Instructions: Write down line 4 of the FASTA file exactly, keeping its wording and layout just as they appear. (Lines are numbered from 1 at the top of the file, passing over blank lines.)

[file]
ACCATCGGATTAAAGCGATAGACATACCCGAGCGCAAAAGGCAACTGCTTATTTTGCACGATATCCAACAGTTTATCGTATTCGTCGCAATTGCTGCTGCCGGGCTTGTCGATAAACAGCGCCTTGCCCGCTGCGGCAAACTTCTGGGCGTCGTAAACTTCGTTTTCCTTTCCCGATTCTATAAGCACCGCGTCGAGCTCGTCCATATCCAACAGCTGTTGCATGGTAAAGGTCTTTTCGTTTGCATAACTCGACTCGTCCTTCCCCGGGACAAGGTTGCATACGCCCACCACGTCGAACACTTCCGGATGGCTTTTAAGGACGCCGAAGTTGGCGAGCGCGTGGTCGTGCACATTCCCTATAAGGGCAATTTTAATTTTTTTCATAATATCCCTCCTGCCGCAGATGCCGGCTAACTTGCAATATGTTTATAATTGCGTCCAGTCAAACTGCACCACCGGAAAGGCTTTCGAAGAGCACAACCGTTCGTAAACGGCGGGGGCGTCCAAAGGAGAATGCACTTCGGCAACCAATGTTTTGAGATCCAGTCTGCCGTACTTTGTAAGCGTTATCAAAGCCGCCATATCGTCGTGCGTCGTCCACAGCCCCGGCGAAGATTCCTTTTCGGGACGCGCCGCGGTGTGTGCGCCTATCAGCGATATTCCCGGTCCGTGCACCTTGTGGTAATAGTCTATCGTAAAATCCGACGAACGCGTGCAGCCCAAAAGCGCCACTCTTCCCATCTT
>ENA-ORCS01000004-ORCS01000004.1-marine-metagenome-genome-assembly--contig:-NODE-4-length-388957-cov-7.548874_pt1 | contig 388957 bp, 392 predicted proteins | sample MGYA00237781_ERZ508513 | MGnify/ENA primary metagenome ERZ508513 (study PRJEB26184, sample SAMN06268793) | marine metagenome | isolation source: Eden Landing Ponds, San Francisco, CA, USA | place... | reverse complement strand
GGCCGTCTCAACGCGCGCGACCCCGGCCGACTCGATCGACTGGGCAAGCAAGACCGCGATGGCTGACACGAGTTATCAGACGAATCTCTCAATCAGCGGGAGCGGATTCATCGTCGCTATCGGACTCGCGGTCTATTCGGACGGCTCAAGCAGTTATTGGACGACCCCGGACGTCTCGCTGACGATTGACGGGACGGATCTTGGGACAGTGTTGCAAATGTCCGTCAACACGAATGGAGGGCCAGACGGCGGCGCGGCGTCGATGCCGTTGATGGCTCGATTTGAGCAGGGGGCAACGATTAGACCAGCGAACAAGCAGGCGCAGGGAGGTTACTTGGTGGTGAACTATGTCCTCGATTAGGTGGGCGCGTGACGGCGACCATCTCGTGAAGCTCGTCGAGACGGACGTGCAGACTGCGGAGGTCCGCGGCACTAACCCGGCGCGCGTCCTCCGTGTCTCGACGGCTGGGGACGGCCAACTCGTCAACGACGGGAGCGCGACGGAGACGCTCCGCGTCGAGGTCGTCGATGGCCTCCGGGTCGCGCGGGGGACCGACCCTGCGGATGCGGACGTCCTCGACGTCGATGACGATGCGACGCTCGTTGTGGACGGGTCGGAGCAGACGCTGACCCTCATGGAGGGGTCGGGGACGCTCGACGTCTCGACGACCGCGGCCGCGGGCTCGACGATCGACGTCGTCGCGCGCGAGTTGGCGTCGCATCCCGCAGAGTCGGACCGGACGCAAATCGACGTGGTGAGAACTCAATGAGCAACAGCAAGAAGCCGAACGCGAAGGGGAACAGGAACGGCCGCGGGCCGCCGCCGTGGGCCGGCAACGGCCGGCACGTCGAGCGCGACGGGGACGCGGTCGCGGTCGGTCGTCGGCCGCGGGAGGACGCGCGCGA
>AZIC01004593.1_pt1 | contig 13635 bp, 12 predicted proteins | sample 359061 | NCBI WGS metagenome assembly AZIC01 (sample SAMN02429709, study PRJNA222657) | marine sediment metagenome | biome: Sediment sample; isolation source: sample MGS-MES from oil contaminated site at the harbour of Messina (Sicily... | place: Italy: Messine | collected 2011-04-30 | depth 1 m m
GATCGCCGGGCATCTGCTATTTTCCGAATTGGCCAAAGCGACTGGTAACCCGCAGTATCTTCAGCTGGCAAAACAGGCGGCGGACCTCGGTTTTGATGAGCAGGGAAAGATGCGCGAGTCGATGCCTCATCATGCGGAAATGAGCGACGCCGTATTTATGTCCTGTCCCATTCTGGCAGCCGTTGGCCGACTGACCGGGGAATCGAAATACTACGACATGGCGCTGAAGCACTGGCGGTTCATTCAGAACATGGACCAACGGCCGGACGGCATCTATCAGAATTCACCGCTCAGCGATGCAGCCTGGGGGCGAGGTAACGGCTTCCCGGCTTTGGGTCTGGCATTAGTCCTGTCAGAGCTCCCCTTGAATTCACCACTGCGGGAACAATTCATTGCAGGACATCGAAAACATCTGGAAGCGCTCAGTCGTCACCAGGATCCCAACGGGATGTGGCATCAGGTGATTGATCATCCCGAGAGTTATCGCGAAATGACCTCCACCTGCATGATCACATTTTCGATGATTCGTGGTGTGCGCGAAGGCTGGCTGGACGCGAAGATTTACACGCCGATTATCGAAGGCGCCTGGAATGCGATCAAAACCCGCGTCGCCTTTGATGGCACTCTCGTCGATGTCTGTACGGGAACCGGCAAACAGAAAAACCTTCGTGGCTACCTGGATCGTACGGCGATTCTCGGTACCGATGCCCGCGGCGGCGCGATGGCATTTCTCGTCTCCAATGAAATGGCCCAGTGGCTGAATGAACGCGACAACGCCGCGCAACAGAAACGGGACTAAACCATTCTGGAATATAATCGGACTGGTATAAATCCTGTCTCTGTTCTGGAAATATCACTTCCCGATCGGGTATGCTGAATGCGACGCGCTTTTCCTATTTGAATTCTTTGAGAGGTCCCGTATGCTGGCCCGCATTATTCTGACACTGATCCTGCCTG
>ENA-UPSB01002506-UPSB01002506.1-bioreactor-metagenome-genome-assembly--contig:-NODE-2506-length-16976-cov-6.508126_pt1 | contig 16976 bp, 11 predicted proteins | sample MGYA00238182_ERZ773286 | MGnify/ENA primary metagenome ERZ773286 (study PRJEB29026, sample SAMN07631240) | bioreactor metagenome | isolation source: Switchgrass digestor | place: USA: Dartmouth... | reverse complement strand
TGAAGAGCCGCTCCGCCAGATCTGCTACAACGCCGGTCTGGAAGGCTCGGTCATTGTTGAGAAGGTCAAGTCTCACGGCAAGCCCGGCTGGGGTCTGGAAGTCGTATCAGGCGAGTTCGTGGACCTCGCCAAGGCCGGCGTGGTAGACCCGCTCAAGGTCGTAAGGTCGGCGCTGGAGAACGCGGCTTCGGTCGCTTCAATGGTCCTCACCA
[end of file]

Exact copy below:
>AZIC01004593.1_pt1 | contig 13635 bp, 12 predicted proteins | sample 359061 | NCBI WGS metagenome assembly AZIC01 (sample SAMN02429709, study PRJNA222657) | marine sediment metagenome | biome: Sediment sample; isolation source: sample MGS-MES from oil contaminated site at the harbour of Messina (Sicily... | place: Italy: Messine | collected 2011-04-30 | depth 1 m m